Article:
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It’s been a year since Larry Page launched his new master-plan to change the world, creating a parent company called Alphabet that overhauled the structure of Google.
When Page announced Alphabet, he wrote that splitting the company into various subsidiaries would help make the divisions more financially accountable while also making it easier for each one to better tackle their big, ambitious goals.
Only the first part of that appears to be coming true.
A recent report from The Information’s Kevin McLaughlin says that Craig Barratt, the leader of the Access and Energy division, which runs Google Fiber, almost left after the restructuring because he was worried it would make it harder to get resources. The same report says that Fiber is behind on its goals and that Baratt has now been ordered to halve the team and dramatically cut costs.
Similarly, when Tony Fadell left Nest after a tumultuous year of management issues and product delays, sources told The Verge that his aversion to the increased pressure for profits played into his departure as well.
While Fiber and Nest faced growth-stalls and product pivots, the moonshot lab X has also reportedly slowed hiring and is headed towards a shake-up as it fails to get products out the door.
Meanwhile, the company’s self-driving car project still hasn’t announced any business plan and a bunch of people have left. The life sciences division Verily has been accused of peddling “slideware,” and Google just killed its ambitious build-it-yourself-phone.
There is absolutely no question that hugely ambitious projects like finding new ways to prevent disease, creating internet balloons, or dramatically increasing the country’s internet speeds are huge, hard projects.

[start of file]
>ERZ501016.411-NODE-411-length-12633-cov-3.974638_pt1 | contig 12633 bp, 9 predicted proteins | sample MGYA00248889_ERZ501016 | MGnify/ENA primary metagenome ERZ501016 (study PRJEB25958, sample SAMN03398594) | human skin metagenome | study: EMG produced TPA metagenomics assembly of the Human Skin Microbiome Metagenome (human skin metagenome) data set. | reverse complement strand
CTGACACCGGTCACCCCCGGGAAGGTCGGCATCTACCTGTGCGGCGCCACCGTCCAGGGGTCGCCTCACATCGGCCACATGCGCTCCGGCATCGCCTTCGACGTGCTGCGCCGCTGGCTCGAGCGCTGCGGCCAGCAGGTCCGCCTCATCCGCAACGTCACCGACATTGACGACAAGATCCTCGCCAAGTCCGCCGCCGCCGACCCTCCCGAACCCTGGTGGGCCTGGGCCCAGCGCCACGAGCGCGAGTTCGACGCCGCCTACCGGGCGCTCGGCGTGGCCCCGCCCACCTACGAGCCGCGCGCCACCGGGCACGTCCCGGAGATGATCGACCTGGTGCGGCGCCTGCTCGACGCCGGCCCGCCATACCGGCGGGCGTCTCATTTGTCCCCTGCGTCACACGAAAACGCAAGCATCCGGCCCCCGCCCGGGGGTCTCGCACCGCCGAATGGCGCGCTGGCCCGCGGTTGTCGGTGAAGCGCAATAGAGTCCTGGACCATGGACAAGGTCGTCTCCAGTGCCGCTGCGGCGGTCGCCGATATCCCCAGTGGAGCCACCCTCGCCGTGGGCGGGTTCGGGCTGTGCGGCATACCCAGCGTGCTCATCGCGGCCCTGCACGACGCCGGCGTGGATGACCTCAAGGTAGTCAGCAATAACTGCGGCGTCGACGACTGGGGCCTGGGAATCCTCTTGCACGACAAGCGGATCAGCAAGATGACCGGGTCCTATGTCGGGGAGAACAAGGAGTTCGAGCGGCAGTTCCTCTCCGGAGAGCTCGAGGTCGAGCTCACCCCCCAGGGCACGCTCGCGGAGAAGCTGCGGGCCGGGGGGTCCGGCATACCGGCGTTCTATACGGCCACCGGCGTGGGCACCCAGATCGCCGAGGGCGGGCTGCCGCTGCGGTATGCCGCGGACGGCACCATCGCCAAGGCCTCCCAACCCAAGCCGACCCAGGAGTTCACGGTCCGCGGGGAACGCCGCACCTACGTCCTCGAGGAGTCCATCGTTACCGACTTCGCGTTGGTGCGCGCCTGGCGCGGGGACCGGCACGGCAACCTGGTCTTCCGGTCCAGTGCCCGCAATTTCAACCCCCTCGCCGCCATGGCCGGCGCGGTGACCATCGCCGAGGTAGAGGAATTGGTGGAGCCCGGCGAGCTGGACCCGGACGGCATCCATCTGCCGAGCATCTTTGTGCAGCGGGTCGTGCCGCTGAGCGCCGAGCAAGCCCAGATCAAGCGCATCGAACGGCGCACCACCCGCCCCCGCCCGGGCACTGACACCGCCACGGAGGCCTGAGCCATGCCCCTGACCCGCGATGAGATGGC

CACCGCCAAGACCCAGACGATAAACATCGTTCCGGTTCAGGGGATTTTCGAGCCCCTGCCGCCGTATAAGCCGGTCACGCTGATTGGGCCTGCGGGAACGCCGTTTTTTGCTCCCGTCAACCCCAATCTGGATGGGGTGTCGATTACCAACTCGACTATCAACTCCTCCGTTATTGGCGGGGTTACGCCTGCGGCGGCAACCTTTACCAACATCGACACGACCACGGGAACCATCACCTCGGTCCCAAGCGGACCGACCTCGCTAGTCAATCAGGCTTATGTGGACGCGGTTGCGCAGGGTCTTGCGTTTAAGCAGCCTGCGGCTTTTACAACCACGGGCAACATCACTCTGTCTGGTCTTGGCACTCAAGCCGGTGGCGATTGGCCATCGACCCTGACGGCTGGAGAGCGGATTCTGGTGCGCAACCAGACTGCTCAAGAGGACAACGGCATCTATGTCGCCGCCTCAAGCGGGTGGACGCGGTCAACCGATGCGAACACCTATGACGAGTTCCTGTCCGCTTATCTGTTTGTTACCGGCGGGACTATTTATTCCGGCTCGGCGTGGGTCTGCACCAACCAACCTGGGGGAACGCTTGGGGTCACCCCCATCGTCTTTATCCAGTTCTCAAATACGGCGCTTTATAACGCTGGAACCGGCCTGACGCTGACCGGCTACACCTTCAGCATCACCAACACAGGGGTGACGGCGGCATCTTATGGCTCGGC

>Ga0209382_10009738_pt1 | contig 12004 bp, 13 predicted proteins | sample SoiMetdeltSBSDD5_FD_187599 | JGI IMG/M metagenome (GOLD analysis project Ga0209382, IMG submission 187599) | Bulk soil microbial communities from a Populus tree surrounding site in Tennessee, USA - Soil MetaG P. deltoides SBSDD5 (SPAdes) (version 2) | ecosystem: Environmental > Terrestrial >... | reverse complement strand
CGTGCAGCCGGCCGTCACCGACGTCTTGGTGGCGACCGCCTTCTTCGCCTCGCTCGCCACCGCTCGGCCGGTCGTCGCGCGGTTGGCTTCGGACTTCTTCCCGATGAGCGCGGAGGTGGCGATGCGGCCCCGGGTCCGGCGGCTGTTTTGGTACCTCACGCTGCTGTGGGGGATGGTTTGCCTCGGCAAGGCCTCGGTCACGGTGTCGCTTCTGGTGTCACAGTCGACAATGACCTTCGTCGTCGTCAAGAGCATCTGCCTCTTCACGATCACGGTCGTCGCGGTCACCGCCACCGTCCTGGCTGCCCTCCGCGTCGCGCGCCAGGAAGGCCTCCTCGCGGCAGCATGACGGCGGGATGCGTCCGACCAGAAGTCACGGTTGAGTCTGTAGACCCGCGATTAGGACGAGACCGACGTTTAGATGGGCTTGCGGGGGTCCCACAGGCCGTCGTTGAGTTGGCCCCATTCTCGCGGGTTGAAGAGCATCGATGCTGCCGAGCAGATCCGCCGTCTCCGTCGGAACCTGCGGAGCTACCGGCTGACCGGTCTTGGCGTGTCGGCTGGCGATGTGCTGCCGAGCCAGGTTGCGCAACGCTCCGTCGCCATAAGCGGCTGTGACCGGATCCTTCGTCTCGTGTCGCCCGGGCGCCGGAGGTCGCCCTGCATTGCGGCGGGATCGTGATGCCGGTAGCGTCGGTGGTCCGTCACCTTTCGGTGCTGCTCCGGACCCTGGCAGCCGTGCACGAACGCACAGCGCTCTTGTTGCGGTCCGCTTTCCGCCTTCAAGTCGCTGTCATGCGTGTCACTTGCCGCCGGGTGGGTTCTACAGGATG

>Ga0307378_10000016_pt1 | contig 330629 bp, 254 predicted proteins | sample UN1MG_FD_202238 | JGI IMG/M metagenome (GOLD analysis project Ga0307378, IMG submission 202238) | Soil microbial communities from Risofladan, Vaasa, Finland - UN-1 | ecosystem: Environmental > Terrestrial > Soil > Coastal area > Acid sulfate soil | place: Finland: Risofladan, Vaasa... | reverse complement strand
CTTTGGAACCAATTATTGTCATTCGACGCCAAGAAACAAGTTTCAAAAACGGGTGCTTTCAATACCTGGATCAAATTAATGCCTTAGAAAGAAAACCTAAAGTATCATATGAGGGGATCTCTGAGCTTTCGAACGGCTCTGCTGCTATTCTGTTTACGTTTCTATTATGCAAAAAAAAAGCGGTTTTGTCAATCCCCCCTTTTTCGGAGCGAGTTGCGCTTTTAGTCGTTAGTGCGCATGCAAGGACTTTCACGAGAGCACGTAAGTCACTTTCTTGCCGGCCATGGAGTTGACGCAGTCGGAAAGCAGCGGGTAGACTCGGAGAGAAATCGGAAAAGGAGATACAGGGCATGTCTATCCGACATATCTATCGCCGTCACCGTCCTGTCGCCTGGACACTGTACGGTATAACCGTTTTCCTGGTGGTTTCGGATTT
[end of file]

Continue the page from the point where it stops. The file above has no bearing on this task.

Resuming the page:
But one year into Alphabet, it looks like putting financial pressures on those projects is a lose-lose. The 10 confirmed “Other Bets” only collectively made $185 million in revenue last quarter with $859 million in losses. Meanwhile, there have been few major launches or announcements, but plenty of issues.
Remember that $859 million in losses is still pocket-change compared to Alphabet’s overall $21.5 billion in Q3 revenue. If some Bets need more money, there doesn’t have to be a shortage as long as core Google keeps growing and innovating.
As Alphabet winds down a really tough summer, it feels like a good time for Larry Page to do a gut-check about how serious Alphabet is about each of its moonshots and either go all-in, with less financial pressure, or start spinning them off or shutting them down.
Because, right now, the parts of the company that were once the perfect marketing for luring potential talent and showing off Google as the world’s most influential tech pioneer, look more like a mess than an advertisement.
A third option: Page could start taking more of his wildest bets outside of Alphabet. Earlier this year Bloomberg reported that Page has, on his own dime, secretly invested in flying cars.
While Wall Street applauds the increased financial discipline seen so far under Alphabet, tackling bold, ambitious projects is really, really hard, but even more so when leaders fear budget cuts. Recent reports beg the question, at what point do strict goals and cut back resources for the company’s 10x bets do more harm than good?